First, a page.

Scientists Discover the Nearest Black Hole to Our Solar System Ever Found


Astronomers recently discovered the closest known black hole to our solar system. Scientists estimate that the black hole is 1,570 lightyears away and ten times the size of our sun.


The research, known as Gaia BH1, was headed by Harvard Society Fellow astrophysicist Kareem El-Badry, in collaboration with the Harvard-Smithsonian Center for Astrophysics (CfA) and the Max Planck Institute for Astronomy (MPIA).


El-Badry also collaborated with scientists from CfA, MPIA, Caltech, UC Berkeley, the Flatiron Institute's Center for Computational Astrophysics (CCA), the Weizmann Institute of Science, the Observatoire de Paris, MIT's Kavli Institute for Astrophysics and Space Research, and other institutions.


Their study report, which summarizes their observations, will be published in the Royal Astronomical Society's Monthly Notices.


According to El-Badry, these observations were part of a broader research project to identify dormant black hole companions to stars in the Milky Way galaxy. “I’ve been searching for dormant black holes for the last four years using a wide range of datasets and methods,” he said.


He added: “My previous attempts turned up a diverse menagerie of binaries that masquerade as black holes, but this was the first time the search has borne fruit.”


El-Badry and his colleagues conducted the investigation using data from the European Space Agency's (ESA) Gaia Observatory. They've spent over a decade studying the positions, distances, and motions of nearly one billion celestial objects, including stars, planets, comets, asteroids, and galaxies.


A Polish astronomer has proposed a bizarre notion regarding black holes


Because to Jeff Bezos' Blue Origin and NASA's impending Artemis Missions, as well as their previous outstanding snaps, there has been a rebirth of interest in space travel in the last year. Space travel and black holes have also become popular subjects as a result of this. According to Polish theoretical physicist Nikodem Poplawski, getting up close and personal with black holes and multiverses could be on the horizon.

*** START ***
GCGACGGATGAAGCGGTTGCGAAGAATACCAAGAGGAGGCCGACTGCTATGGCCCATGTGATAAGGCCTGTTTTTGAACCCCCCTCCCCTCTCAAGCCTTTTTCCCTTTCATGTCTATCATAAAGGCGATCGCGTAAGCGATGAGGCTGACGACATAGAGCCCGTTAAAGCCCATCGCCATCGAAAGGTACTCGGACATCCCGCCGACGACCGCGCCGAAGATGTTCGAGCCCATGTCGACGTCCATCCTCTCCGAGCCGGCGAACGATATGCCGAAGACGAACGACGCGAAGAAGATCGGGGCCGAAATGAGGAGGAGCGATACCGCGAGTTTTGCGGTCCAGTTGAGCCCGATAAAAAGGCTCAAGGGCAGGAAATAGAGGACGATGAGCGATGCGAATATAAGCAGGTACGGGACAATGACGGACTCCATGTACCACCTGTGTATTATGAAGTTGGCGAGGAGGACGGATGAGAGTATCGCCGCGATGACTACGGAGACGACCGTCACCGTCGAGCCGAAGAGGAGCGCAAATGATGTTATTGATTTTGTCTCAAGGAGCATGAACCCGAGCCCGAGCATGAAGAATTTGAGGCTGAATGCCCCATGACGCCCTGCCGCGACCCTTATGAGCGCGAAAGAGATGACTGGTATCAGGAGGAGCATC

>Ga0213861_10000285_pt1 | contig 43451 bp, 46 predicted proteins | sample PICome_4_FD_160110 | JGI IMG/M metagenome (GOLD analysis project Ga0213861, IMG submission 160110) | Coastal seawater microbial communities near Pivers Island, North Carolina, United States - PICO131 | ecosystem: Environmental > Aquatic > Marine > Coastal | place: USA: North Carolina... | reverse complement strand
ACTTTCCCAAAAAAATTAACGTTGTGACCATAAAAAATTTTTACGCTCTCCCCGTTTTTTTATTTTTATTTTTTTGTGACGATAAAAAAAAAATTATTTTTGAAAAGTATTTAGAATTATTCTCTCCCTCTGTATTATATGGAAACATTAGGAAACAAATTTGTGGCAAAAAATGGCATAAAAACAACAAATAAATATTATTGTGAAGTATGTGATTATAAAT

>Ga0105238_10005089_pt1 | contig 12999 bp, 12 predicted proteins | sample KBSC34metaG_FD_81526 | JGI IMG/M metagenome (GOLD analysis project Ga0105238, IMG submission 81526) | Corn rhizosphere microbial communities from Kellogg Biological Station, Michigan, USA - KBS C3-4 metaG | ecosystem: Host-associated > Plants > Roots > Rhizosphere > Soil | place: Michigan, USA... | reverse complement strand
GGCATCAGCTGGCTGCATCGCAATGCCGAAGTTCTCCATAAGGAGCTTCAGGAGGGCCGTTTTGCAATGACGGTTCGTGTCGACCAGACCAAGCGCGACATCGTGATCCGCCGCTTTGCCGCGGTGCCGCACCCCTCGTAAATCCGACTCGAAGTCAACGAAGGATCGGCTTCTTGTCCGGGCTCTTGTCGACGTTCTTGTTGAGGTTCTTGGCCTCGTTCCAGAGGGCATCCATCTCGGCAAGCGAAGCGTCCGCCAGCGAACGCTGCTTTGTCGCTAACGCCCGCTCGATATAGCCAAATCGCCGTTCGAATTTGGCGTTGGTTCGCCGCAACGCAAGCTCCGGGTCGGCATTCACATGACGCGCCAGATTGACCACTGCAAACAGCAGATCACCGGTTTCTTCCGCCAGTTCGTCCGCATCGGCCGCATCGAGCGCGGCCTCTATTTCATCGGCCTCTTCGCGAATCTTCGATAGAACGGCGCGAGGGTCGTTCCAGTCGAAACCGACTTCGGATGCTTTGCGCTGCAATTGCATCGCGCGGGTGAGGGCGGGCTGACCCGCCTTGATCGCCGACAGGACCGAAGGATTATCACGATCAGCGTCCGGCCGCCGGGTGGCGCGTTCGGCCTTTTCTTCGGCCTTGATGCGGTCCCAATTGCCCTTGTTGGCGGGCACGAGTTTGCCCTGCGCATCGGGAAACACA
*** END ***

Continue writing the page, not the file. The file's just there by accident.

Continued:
“Our entire universe could exist inside a black hole that in turn is part of another universe,” he said in an interview.


Black holes range in size from microscopic to massive, according to scientists. The largest black hole discovered to date is located about 8.5 billion lightyears away in the Phoenix Galaxy cluster. With a diameter of 590 billion kilometres, the black hole is approximately 100 billion times larger than the sun. Furthermore, it accounts for around 10% of the mass of our Milky Way galaxy.


Nikodem also speculates that black holes could be our portal to the multiverse. He defined a baby universe as "a separate, closed spacetime branch with its own timeline."

He also claimed that the baby universe is always bigger than the parent black hole “because it is on the other side of the event horizon. It is like Tardis in Doctor Who. You enter the police box, and you realize that you are in something bigger than the box.”


Reference(s): Royal Astronomical Society's Monthly Notices


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